Weighing in at 76.2 lbs and with a total bike length of 78.7 inches, the RadWagon 4 qualifies as being both heavy and long. These factors directly influence the bike's handling characteristics, giving it excellent stability at speed and a smooth, steady feel through long and medium radius turns. It doesn't exactly have the shortest turning radius, and it can feel a bit bulky and sluggish at lower speeds and in tighter spots. Its handling isn't exactly razor-sharp, but it's comfortable and predictable, just a bit more relaxed. The 22-inch wheels and custom 3-inch wide high volume tires do a great job of dampening the ride and smoothing out bumps and cracks in the road, and the Tektro Aries mechanical disc brakes with 180mm rotors do a fine job of slowing and stopping this heavyweight bike. The Shimano Tourney 7-speed drivetrain is reliable, and ours gave us no complaints during testing.
With 22-inch wheels and a low-slung frame, the RadWagon 4 has a 23.6-inch standover height making it relatively easy to step on and off the bike. The frame is designed to fit riders between 5'1" - 6'4" in height with a telescoping seatpost that provides a huge range of seat height adjustment. The bike also features an adjustable stem that allows the rider to quickly and easily raise, lower, and rotate the handlebar into the desired position. The seated position is upright and casual, similar to that of a beach cruiser, with a relatively short reach. Ergonomic rubber grips are also a nice touch and a place to rest the hands while riding. We found the mid-sized padded seat quite comfortable, but those seeking more support may be inclined to swap it out for a larger one. This sturdy bike has a total weight capacity of 350 lbs, and up to 120 of those pounds can be carried on the rear cargo rack.
In typical Rad Power fashion, the RadWagon 4 comes loaded with features that help to enhance the rider experience. Full coverage front and rear fenders help to keep you dry when riding in inclement weather or should you happen to splash through a puddle. Head and tail lights run off the bike's battery, and the tail light also functions as a brake light when the brakes are applied. A sturdy 2-footed steel kickstand easily supports the weight of the bike and appears ready to handle years of abuse. The bike's display also features a USB port that can be used to charge a phone or other device off the bike's battery supply. One of the most obvious features of the RadWagon is the large cargo rack at the back of the bike. This rack comes with a wooden platform attached, and Rad Power sells a large selection of aftermarket accessories so the rider can customize the bike for their needs. Kids seats, racks, pads, running boards, baskets, you name it and you can probably buy it and turn your RadWagon into your ideal cargo-carrying rig. Below the rear rack, they have also included a protective cover to keep straps, shoelaces, feet, or hands out of the wheel.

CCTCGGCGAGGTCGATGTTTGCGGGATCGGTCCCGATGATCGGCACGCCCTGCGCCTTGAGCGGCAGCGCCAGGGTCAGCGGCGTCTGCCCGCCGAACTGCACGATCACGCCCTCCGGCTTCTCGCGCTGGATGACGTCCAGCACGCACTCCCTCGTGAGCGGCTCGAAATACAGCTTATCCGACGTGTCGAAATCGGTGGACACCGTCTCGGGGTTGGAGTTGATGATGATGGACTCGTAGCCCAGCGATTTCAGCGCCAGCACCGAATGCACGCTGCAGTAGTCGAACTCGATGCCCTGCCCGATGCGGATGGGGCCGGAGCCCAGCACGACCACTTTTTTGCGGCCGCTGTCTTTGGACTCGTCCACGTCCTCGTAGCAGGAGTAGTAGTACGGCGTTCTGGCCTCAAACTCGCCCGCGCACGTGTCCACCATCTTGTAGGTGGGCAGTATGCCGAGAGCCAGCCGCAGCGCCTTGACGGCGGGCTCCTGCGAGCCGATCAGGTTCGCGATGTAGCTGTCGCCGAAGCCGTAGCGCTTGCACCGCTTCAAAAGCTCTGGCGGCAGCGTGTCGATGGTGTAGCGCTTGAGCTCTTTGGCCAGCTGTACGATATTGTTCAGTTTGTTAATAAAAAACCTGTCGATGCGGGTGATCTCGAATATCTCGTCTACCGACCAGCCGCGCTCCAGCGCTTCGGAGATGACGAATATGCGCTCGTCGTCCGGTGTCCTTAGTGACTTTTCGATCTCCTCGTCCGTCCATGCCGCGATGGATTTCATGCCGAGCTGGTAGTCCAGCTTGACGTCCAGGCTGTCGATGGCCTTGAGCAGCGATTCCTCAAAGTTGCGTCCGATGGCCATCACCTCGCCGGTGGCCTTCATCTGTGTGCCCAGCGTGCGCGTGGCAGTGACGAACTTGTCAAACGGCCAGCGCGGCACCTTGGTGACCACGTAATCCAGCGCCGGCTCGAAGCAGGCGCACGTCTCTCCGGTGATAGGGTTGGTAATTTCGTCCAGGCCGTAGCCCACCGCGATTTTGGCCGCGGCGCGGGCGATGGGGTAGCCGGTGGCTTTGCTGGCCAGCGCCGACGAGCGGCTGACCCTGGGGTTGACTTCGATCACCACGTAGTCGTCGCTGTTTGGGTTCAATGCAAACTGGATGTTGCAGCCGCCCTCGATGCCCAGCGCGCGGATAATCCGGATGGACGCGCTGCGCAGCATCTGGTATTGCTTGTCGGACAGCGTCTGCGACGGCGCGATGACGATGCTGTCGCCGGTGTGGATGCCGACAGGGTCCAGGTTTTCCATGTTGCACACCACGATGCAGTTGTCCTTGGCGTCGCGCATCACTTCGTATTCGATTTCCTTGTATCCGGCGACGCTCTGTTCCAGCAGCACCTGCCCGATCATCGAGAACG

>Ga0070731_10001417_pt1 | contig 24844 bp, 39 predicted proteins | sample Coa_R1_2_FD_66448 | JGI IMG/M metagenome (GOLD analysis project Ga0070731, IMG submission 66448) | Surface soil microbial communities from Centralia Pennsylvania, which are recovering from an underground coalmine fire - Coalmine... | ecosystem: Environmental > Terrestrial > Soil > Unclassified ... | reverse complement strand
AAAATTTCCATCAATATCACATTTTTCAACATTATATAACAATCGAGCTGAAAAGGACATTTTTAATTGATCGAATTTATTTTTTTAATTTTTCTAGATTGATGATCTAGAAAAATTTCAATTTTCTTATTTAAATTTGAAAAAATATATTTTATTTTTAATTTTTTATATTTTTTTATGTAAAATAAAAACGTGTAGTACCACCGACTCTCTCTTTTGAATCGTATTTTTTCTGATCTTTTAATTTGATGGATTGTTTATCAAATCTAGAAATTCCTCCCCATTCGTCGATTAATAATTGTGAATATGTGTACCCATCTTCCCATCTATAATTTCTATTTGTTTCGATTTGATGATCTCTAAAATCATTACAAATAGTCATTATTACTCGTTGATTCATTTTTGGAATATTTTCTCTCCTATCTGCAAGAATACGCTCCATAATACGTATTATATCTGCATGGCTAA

Boasting a 672Wh battery, it came as no surprise that the RadWagon 4 performed well in our distance range test. During our standardized throttle-only test, we rode for 26.38 miles with 1,450 vertical feet of elevation gain/loss on our rolling test course. This test took an hour and 31 minutes to complete, giving us an impressive average speed of 17.3 mph. Since this test was performed using only the bike's power with no pedaling input from the rider, we feel this is the low-end of the RadWagon's range potential. On flatter terrain or while using pedal-assistance, we have no doubt you could ride farther than we did during our test.
While we were impressed by the RadWagon 4 in our range test, it was bested by a few other bikes in this metric. We weren't too surprised, given the extra heft of this bike and the fact that it has a powerful 750W motor that uses more juice than less powerful motors. Rad Power claims a relatively vague range of "up to 45+ miles per charge" for the RadWagon 4. Unfortunately, they don't provide any real-world range information on their site as some other manufacturers do. Regardless, we doubt too many riders will exceed the limits of the RadWagon's range.
With a 750W geared hub motor, the RadWagon 4 is not short on power. This Class 2 model accelerates quickly, holds speed well up gradual hills, and easily gets up to its top throttle and pedal-assist speed of 20 mph. The 5 levels of pedal assistance provide a great range of support and top speeds to complement your pedaling effort and suit your preferences.
Using the throttle, the RadWagon 4 has no problem starting from a complete stop, and it accelerates quickly thanks to its 750W geared hub motor. Geared hub motors, as opposed to "brushless" hub motors, are claimed to have more torque and less drag which should theoretically make them more efficient and handle inclines better. We won't disagree, as the RadWagon was quick to get up to its top throttle speed of 20 mph (actually closer to 22 mph according to our GPS cycling computer) and it held speed well up the gradual hills of our range test course. In fact, it maintained an average speed of 17.3 mph during the range test with 1,450 feet of elevation gain over 26.38 miles. Unlike some other bikes we've tested, the RadWagon's throttle output is the same all the time and doesn't correspond to the chosen pedal assist setting. Instead, the rider can modulate the power of the throttle by how far it is twisted.
The RadWagon 4 has five pedal assist support levels that increase the amount of motor output and top speed incrementally as you shift up from 1 through 5. This provides the rider with a great range of assistance to suit varying situations, terrain, or preferences. Power delivery is quite smooth, and it comes on after about a quarter to a half pedal stroke and continues as long as the cadence sensor detects the pedals turning. Since it operates off of a cadence sensor, the motor delivers the same amount of power regardless of how much effort you put into pedaling. Shifts between support levels are quite smooth with a noticeable increase in motor output as you shift up through the modes. In level 5, it accelerates very quickly and has no problem reaching its top pedal-assisted speed of 20 mph (we clocked it closer to 22 mph using our GPS cycling computer). The RadWagon is no slouch when it comes to power, but it is limited to 20 mph due to its class 2 designation.